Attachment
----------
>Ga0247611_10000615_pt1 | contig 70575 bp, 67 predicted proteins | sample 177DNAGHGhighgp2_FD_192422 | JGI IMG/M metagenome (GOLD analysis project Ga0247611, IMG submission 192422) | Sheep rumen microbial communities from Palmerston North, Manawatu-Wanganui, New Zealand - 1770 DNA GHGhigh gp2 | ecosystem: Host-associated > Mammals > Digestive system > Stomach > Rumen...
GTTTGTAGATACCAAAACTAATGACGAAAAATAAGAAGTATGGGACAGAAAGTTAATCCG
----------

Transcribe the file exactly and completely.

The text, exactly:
>Ga0247611_10000615_pt1 | contig 70575 bp, 67 predicted proteins | sample 177DNAGHGhighgp2_FD_192422 | JGI IMG/M metagenome (GOLD analysis project Ga0247611, IMG submission 192422) | Sheep rumen microbial communities from Palmerston North, Manawatu-Wanganui, New Zealand - 1770 DNA GHGhigh gp2 | ecosystem: Host-associated > Mammals > Digestive system > Stomach > Rumen...
GTTTGTAGATACCAAAACTAATGACGAAAAATAAGAAGTATGGGACAGAAAGTTAATCCG